#2 Kentucky rolls past Georgetown College in first exhibition, 80-53

The Wildcats said they were eager for their first chance to face someone wearing colors other than Blue and White.

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LEXINGTON, KY (UK Athletics) – The Wildcats said they were eager for their first chance to face someone wearing colors other than Blue and White.

When the tip went up for UK’s exhibition against Georgetown College, they certainly played like it.

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“At practice, we’ve been getting after each other, competing very hard,” Ashton Hagans said. “So everybody was very excited to come out and let it off against somebody else. That’s what we did at the beginning.”

Kentucky, ranked No. 2 in the preseason editions of both major polls, scored the first 11 points of Sunday’s game and built its lead to as large as 27 points in the first half. The reigning NAIA national champions never wilted and got as close as 12 points early in the second half, but the Cats were too much to handle in an 80-53 victory.

Immanuel Quickley – starting alongside Hagans, Keion Brooks Jr., EJ Montgomery and Nick Richards – played a leading role in UK’s hot start. He scored seven of the Cats’ first nine points and 12 of their first 21, drilling three 3-pointers and again looking like a different player as a sophomore. Quickley finished with 16 points, three assists and no turnovers.



“I think everybody that’s watched him (sees how much he has improved),” John Calipari said. “Most of this becomes the mental part of this where you understand what’s expected and you can do it. And then you work on the things that you need to work on and master things you do well. … I’m proud of him. He made shots today, but it’s more than making shots.”

Hagans, another returning sophomore, had a nice night of his own. He scored 14 points, dished six assists and snagged four steals in playing the kind of defense he came to be known for as a freshman. That included taking over guarding Jake Ohmer, who had 21 points with 16:17 left, after the guard engaged in some friendly trash talk with Hagans. He only scored four more after that.

“He just started talking and after that I was like, ‘Say no more,’ ” Hagans said. “Then I just had to shut it down. I just tried to go out there and stop him because he was a very good player.”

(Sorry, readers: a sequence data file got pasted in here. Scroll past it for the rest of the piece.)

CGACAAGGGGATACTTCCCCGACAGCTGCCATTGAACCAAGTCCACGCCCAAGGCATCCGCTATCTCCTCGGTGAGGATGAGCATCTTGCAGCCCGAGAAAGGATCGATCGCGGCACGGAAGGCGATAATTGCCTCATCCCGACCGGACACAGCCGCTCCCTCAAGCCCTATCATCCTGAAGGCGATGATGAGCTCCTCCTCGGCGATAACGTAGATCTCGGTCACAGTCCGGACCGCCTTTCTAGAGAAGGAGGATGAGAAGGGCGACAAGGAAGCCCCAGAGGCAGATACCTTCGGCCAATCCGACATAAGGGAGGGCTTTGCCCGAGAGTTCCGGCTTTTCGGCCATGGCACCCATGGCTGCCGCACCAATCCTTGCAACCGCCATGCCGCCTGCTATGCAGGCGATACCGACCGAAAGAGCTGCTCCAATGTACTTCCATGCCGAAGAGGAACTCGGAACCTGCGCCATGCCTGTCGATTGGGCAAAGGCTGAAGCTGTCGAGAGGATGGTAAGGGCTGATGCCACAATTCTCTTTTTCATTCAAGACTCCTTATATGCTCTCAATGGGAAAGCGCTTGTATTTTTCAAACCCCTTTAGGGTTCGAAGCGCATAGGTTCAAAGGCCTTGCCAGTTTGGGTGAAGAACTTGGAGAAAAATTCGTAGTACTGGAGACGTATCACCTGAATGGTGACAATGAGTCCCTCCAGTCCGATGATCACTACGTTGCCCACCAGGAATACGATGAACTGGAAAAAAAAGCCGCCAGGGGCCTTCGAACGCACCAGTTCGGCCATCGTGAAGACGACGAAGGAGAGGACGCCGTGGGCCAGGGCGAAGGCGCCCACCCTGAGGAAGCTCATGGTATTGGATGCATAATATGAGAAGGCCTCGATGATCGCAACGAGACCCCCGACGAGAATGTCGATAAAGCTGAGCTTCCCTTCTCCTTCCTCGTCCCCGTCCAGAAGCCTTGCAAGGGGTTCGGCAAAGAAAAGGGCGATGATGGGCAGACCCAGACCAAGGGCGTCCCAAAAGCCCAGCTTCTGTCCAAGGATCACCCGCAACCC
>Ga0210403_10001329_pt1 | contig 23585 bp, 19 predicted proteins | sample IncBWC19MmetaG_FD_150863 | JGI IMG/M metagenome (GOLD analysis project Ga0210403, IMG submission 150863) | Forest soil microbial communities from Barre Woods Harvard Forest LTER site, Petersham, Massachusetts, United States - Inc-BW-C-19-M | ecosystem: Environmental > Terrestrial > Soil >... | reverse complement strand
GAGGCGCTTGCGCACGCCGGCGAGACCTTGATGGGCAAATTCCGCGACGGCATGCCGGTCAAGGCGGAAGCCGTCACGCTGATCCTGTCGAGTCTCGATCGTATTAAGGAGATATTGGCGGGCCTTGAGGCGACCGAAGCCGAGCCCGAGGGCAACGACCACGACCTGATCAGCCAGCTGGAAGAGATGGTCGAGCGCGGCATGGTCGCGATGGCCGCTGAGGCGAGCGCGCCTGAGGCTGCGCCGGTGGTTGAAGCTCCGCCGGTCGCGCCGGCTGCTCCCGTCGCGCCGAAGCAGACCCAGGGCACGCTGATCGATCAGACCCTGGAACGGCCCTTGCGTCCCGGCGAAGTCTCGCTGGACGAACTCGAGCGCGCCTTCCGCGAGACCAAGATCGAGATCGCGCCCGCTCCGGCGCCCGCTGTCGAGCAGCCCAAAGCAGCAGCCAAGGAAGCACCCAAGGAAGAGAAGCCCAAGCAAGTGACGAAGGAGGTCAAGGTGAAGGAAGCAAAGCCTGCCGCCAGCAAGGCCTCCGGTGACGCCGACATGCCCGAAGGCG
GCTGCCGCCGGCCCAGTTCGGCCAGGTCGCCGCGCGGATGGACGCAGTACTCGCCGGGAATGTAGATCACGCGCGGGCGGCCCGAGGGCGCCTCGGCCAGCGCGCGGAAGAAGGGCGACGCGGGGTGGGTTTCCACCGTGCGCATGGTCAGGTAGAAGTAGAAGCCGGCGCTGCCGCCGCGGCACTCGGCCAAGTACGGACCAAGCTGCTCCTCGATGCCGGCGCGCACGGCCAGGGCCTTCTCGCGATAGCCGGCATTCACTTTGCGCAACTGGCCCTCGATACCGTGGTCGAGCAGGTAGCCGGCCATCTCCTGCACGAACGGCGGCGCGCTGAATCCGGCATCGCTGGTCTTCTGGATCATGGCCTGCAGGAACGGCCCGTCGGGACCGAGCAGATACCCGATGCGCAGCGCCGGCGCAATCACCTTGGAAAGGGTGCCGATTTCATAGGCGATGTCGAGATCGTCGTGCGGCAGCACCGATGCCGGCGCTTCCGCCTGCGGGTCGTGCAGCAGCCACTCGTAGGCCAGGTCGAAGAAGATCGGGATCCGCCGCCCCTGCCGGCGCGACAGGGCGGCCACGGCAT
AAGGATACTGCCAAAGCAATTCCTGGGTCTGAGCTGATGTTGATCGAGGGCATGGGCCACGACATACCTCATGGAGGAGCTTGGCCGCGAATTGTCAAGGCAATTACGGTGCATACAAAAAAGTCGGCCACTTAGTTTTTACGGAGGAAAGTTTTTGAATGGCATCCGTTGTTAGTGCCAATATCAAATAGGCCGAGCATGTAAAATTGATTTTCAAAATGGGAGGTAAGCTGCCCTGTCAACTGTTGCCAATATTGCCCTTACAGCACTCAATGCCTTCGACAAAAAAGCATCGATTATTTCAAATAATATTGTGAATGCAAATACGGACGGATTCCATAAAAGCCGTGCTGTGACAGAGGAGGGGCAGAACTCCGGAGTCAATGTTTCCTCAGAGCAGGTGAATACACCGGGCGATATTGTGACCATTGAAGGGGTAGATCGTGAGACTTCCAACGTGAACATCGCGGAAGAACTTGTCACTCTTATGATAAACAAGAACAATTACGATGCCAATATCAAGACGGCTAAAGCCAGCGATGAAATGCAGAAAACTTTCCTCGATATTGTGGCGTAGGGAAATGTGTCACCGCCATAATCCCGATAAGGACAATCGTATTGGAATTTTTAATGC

Tyrese Maxey joined his backcourt mates in scoring in double figures with 14 points, once again showing UK’s strength on the perimeter, but the Cats did not leave Sunday without areas for improvement.

Though Nate Sestina was impressive with 11 points and 10 rebounds in his UK debut, he was by far the most productive of the Wildcat bigs. Montgomery had five points on 2-of-7 shooting to go with five rebounds and three blocks, while Richards had six points and five rebounds in 15 minutes before departing with a lower left leg injury suffered early in the second half.

Georgetown actually outrebounded Kentucky for the night, losing the battle of the boards by a count of 45-39. Toughness, it seems, is likely to remain a point of emphasis for Coach Cal.

“They came in and they didn’t have anything to lose,” Brooks said. “They went in and pushed us around a little bit. A lot of the ground they played harder than what we did, so we’ll have to go back to the drawing board and get tougher and continue doing the stuff that we’re doing in practice to build that toughness.”

To close the game, UK went with a small lineup featuring Whitney and Brooks at the four and five, a capper for Calipari’s constant lineup experimentation. All nine of the Wildcats’ available scholarship players played at least 15 minutes, and none more than 26.

“We can (go small) because we can play three guards and be fine,” Calipari said. “Immanuel, obviously Ashton and Tyrese, you got three 6-3ish kind of guards who’ve got some toughness to them so you can do it.”

Hagans played 24 minutes, but the other 16 proved to be problematic for UK. On a night when the Cats held Georgetown to 25% shooting, the Tigers’ best scoring opportunities came when Hagans was on the bench.

“When he was out—I always say, defense starts on the ball,” Calipari said. “And if you can’t keep the ball in front of you, they’re running downhill, they’re shooting layups, they’re getting your bigs in foul trouble. When he wasn’t in, that’s what happened.”

So, needless to say, Coach Cal has plenty to teach from leading up to UK’s second exhibition Friday night against Kentucky State. That’s how it should be.

“We’ve just got a long way to go,” Calipari said. “We’re shorthanded up front. Without Nick, we’re really shorthanded. Don’t know how long he’ll be out. But it’s everybody buying into defensively how you gotta play. To do that, you can’t be thinking just offense. You gotta focus on our team. … Just about every year, I’m in the same mode. How are we going to do this?”